90 per cent automation, 10 per cent human

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Text: Juliane Gringer
Photos: BPW

Autonomous driving is considered a recipe for success against driver shortages, for climate protection and efficiency. At the Wiehl Forum of BPW Bergische Achsen KG, Hendrik Kramer from Fernride presented how his company plans to bring autonomous electric trucks onto the road in the near future.

What is Fernride’s objective?
Together with strong partners, we want to offer solutions that create the transformation from ‘diesel and manual’ to ‘electric and autonomous driving’. Even though Fernride has only existed for four years, we are not that far away from this.
Autonomous driving has been discussed for a long time – but at present, how realistic is it to expect it to be brought onto the road in the near future?
There are still regulatory obstacles to overcome, but realistically, over the next few years we will take the next step and use mixed traffic in complex environments – mobile robots that virtually think like a human. But this also means that we are not going to start where the hype about autonomous driving might have started five to ten years ago, when people were dreaming of “robo-taxis” and designing “hub-to-hub” transports that involve very complex technical problems. I am sure these problems will also be solved in the next 20 or 30 years, but we at Fernride have asked ourselves how we can make a start today and generate added value.
How are you going about it?
When we founded Fernride in 2019, we had ten years of research experience behind us in the field of automated driving at the Technical University of Munich. There, we primarily investigated teleoperated driving and this has strongly inspired our product vision and technology. We are convinced that it is not necessary to drive one hundred per cent autonomously, rather we use as much autonomy as can now already function. There are certain gaps, so-called edge cases, that concern e.g. safety – these add a lot of complexity. And it is precisely these that we do not leave to technology, but make the responsibility of people. But the driver controls the vehicles remotely: from the control centre, which can be a simple office where they are operating a console. They can even operate several trucks from there at the same time. Today this is just four, for the future we are planning up to 50 and more. Then the trucks behave like mobile robots that can be used to automate the work processes of logistics companies.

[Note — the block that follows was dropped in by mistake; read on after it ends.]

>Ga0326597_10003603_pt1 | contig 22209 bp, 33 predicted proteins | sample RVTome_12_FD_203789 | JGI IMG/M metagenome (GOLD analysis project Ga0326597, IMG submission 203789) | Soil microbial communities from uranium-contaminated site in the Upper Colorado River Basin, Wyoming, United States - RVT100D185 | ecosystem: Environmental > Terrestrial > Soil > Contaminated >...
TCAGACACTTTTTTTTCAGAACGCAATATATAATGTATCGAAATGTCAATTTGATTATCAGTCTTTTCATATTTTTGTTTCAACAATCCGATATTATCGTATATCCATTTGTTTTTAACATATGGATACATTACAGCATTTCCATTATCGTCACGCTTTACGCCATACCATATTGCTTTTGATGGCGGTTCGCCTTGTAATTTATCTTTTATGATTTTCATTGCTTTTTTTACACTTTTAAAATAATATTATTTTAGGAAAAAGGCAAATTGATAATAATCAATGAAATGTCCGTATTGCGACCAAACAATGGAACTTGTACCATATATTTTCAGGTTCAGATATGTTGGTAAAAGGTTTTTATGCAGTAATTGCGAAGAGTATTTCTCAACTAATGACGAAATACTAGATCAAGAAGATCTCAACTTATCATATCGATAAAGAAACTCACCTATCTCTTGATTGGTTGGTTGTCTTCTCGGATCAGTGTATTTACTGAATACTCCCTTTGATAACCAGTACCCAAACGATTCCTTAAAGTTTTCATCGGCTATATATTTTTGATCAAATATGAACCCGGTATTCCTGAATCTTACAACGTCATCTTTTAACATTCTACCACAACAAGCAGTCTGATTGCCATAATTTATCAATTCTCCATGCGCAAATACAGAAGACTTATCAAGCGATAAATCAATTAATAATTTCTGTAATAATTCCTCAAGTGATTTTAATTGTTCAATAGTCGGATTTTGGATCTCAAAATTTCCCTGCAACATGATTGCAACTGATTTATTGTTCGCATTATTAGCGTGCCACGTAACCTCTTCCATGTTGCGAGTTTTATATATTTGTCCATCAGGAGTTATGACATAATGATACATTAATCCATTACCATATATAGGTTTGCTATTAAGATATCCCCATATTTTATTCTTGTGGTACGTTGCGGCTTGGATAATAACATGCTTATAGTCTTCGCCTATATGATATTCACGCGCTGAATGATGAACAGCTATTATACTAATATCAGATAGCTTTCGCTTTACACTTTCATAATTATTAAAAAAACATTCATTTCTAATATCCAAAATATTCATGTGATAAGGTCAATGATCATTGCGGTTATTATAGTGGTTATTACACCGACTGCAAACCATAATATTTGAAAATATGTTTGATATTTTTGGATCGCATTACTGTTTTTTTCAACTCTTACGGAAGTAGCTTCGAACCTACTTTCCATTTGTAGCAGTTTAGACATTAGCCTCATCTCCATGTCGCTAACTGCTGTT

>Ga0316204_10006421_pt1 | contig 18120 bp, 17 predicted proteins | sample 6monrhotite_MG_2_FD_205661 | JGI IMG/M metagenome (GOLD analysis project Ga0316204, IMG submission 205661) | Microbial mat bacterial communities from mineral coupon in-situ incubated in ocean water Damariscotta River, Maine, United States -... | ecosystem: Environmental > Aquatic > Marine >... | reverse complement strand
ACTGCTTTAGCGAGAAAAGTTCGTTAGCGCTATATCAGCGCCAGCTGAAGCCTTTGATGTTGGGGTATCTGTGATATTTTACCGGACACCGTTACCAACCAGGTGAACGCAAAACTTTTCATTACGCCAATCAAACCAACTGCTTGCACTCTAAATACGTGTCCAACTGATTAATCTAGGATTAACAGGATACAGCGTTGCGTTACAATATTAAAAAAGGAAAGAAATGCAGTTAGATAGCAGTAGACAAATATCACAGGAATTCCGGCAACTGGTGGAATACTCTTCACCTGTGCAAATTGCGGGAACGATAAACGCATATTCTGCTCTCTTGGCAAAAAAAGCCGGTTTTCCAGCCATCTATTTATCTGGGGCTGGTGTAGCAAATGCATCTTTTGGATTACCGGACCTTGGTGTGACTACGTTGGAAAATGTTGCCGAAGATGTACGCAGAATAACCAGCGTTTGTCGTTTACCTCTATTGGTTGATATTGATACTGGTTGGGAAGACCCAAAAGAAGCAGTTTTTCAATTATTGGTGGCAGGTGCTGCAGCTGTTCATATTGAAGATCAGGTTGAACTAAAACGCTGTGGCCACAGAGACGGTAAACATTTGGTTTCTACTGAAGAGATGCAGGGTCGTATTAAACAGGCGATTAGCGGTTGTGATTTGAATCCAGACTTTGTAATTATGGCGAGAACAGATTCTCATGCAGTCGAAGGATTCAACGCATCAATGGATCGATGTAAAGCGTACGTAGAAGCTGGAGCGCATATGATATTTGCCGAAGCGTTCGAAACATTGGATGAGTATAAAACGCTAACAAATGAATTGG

Hendrik Kramer, aged 28, is the founder and CEO of Fernride. He has a Bachelor’s degree in Engineering from the University of Bremen and a Master’s degree in Management and Technology from the Technical University of Munich. With his start-up, he wants electric trucks to drive autonomously. Fernride has a total of around 130 employees at its sites in Munich and Wolfsburg. The company has already raised 60 million dollars from investors with its concept.

How much autonomy will be possible in the future?
A huge amount. At the moment we are using human power even more, for example for direct control at a construction site that has just been rebuilt. The algorithm cannot replace them right away. But when it has seen this 1,000 times, it can learn from the data. And hence the level of autonomy can be steadily increased, more and more in the direction of 90 per cent.
And the missing 10 per cent?
This should not be automated at all, as far as we are concerned. Instead, we want man and machine to work in harmony. Because that removes complexity and hence also development time. Every work process requires other human skills, we call them secondary activities: driving from A to B is the baseline. But drivers are also responsible for coupling and uncoupling, opening and closing doors and securing loads. And some of their activities should not be automated because that would be much more costly than if people continued to do it.